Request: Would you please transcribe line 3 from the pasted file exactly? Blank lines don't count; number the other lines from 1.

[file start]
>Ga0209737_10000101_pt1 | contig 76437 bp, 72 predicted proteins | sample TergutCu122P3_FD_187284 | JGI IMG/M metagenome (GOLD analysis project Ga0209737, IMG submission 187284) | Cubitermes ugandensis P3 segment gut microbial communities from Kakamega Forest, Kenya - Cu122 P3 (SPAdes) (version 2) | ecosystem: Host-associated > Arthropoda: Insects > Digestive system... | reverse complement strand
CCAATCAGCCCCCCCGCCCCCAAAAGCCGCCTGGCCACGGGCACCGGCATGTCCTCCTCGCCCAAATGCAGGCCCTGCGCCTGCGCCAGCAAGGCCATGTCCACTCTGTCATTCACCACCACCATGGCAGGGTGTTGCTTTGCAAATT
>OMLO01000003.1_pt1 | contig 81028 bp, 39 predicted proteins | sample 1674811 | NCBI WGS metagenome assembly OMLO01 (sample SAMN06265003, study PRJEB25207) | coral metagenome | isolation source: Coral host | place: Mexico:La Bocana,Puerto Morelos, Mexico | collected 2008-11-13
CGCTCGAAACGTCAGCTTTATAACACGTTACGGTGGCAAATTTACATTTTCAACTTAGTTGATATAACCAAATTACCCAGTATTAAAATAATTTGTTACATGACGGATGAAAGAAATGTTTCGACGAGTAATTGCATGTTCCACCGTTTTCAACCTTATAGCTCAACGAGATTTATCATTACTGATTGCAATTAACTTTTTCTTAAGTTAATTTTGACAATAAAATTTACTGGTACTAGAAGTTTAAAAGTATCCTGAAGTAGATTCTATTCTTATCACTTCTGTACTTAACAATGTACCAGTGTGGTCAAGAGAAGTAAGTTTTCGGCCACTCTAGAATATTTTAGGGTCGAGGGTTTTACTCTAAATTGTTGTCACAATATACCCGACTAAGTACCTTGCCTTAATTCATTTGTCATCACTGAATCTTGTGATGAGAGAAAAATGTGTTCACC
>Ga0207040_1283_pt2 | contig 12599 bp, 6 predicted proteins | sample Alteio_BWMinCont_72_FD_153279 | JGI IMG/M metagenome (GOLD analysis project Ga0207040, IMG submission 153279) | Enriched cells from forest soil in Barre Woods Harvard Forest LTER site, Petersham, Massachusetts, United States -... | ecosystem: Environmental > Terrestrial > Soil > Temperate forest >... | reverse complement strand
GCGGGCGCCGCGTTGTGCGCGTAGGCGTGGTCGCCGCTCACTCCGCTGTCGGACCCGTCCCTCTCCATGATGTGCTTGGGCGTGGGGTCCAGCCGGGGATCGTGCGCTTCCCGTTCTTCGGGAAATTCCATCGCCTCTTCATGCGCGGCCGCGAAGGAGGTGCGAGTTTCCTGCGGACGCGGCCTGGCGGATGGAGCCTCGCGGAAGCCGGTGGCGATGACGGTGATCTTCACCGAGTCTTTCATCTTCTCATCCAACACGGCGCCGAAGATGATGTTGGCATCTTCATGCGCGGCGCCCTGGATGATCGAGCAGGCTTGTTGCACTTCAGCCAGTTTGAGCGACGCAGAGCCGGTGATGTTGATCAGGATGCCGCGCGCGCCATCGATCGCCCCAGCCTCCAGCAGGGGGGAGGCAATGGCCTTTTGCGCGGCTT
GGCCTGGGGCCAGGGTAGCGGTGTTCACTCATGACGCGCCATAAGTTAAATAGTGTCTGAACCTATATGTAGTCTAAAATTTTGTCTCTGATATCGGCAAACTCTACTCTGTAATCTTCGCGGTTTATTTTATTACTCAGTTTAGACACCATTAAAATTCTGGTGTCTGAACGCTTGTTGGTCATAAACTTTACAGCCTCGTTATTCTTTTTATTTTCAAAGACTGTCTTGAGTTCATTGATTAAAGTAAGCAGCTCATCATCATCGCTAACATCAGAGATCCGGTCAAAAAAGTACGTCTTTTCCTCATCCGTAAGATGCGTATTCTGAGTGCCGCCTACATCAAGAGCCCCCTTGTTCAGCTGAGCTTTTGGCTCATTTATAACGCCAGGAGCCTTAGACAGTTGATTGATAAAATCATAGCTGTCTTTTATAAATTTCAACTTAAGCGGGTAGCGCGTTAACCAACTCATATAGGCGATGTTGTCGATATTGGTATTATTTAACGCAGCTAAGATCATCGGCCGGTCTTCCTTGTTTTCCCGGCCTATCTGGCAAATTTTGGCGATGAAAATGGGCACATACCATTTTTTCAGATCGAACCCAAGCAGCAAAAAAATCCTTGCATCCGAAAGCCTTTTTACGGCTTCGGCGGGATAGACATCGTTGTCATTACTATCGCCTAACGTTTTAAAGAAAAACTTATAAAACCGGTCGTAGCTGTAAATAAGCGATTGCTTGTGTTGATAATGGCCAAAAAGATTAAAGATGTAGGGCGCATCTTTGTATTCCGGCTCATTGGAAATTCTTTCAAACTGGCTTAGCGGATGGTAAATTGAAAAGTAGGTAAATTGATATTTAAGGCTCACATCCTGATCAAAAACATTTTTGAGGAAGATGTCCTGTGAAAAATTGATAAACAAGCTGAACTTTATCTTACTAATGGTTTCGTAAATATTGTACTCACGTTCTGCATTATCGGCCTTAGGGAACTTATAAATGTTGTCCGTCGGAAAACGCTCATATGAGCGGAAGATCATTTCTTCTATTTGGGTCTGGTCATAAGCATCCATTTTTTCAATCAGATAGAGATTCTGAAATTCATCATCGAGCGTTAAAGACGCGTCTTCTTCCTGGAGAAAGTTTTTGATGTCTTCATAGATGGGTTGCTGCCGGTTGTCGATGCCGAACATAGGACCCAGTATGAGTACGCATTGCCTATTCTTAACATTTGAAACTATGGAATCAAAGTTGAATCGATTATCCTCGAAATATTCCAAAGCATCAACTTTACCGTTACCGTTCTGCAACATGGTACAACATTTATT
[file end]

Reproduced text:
>OMLO01000003.1_pt1 | contig 81028 bp, 39 predicted proteins | sample 1674811 | NCBI WGS metagenome assembly OMLO01 (sample SAMN06265003, study PRJEB25207) | coral metagenome | isolation source: Coral host | place: Mexico:La Bocana,Puerto Morelos, Mexico | collected 2008-11-13